Action Plan to Tackle NCD
“I am optimistic that this action plan developed through extensive consultation with stakeholders at all levels will provide the much needed roadmap to take coordinated and coherent actions to attain national and international NCD targets, ‘’ said Dr. Ornella Lincetto, WHO representative to Bhutan. Bhutan with the growing need to tackle Non Communicable Diseases ( NCD) launched strategic five year action plan last Wednesday.
Non communicable disease is a medical condition or disease that is non – transmissible. It can also refer to chronic diseases which last for long period of time and progress slowly. NCDS are now not undermined for killers of sick and frail. Records from WHO show that NCDS are responsible for more than 14 million premature deaths in the economically productive age group and 86 per cent of the burden of these premature deaths is borne by developing nations resulting in millions of people trapped in poverty through high cost of medical care.
Heart diseases, diabetes, cancers and respiratory diseases are some common non communicable diseases which are posing huge burden among the Bhutanese population. Health record claims that cardiovascular diseases constitute a majority of cases at 28 per cent, cancer at nine per cent, respiratory diseases at six per cent and diabetes at two. Risk factors such as tobacco use, unhealthy diet, physical inactivity, harmful use of alcohol and indoor pollution are area of focus in the plan besides the four types of NCDS-cardiovascular diseases, cancer, chronic respiratory diseases and diabetes.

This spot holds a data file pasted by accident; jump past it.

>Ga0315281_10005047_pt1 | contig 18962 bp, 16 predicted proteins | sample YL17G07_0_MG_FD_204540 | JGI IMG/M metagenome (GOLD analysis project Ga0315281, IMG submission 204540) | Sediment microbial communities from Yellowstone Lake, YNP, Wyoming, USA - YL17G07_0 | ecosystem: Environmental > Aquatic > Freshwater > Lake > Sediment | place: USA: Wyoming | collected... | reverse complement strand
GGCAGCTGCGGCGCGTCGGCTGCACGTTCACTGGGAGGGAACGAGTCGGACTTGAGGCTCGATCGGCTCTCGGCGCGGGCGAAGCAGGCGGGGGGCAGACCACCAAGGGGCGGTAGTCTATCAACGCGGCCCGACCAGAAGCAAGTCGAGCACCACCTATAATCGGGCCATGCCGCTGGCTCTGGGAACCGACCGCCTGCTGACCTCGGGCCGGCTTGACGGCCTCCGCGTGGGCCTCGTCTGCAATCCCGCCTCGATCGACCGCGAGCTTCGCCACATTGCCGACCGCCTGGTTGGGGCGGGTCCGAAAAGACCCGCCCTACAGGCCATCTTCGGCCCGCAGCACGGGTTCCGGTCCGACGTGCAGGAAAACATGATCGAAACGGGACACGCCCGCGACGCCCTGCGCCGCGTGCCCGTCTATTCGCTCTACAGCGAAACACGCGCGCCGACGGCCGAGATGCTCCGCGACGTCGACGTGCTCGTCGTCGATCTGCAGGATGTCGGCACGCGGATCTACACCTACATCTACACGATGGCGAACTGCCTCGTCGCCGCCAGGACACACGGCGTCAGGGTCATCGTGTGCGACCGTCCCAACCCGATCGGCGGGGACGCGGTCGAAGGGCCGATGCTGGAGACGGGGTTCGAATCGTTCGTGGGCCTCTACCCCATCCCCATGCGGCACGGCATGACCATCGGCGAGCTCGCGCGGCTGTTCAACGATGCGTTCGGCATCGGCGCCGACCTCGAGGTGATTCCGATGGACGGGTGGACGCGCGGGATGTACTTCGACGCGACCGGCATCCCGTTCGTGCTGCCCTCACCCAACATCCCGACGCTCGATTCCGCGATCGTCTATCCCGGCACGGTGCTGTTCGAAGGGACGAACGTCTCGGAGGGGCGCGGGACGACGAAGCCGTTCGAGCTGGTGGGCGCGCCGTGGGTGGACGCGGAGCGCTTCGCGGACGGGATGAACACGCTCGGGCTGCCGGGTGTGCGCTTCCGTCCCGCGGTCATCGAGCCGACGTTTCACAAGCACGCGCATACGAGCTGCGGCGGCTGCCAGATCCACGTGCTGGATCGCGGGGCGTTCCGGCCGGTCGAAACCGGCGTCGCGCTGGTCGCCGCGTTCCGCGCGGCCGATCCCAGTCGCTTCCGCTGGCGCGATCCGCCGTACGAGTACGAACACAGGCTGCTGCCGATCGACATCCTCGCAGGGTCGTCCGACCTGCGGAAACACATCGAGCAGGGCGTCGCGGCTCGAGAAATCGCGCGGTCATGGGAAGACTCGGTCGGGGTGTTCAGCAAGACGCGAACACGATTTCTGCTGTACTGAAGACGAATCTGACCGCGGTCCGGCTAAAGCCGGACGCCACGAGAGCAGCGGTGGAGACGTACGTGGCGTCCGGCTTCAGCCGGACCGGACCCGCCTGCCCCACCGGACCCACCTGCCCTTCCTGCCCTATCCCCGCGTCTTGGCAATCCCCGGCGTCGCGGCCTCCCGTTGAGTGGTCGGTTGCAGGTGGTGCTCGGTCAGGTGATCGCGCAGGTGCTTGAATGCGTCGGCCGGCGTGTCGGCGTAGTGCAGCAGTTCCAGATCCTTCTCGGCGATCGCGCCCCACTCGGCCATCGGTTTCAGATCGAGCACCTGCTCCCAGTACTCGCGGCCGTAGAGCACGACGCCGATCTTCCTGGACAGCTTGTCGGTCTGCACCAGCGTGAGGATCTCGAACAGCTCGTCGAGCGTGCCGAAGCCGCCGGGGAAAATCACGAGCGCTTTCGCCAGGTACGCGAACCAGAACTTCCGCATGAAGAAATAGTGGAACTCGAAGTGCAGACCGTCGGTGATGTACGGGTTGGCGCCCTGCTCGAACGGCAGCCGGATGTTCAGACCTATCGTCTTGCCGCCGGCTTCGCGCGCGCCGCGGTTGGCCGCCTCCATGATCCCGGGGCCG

The plan aims at reducing preventable and avoidable burden of morbidity, mortality and disability due to communicable disease through multispectral collaboration and cooperation at the national, Dzongkhags, Gewog and community levels.
One of the 10 targets set in the action plan is to reduce harmful use of alcohol by five per cent by 2020, a per cent each year, and by 10 per cent by 2025.
The action plan states that the per capita consumption of alcohol is eight litres as compared to the global consumption of 6.2 per cent of pure alcohol per person 15 years and older. Revision and raise in taxation on alcohol is headed by the economic affairs committee.
The plan also aims to reduce the use of tobacco in persons over 15 years, by 15 per cent in the next five years. It will be done by doubling the rate to 30 per cent by 2025.
A survey conducted in 2013 uncovered that Bhutanese students were the highest consumer of tobacco both at the regional and global level.
One of the many targets is also to encourage physical activity among urban people. Along with the plan, the WHO representative Dr Ornella Lincetto and Secretary for the Ministry of Health Dr Dorji Wangchuck inaugurated the WHO sponsored outdoor gymnasiums in Thimphu.
What actually concerns the Health officials is the unhealthy diet Bhutanese follow, which comprise of low consumption of fruits and vegetables, high intake of salt and high consumption of saturated and Trans fats. The plan also targets reduction in mean population intake of salt by 15 per cent in net five years.
Volumes of Kanjur, Sung Bums and texts on Sowa Rigpa were also handed over to the alumni of National Institute of Traditional Medicine by Dr Ornella Lincetto.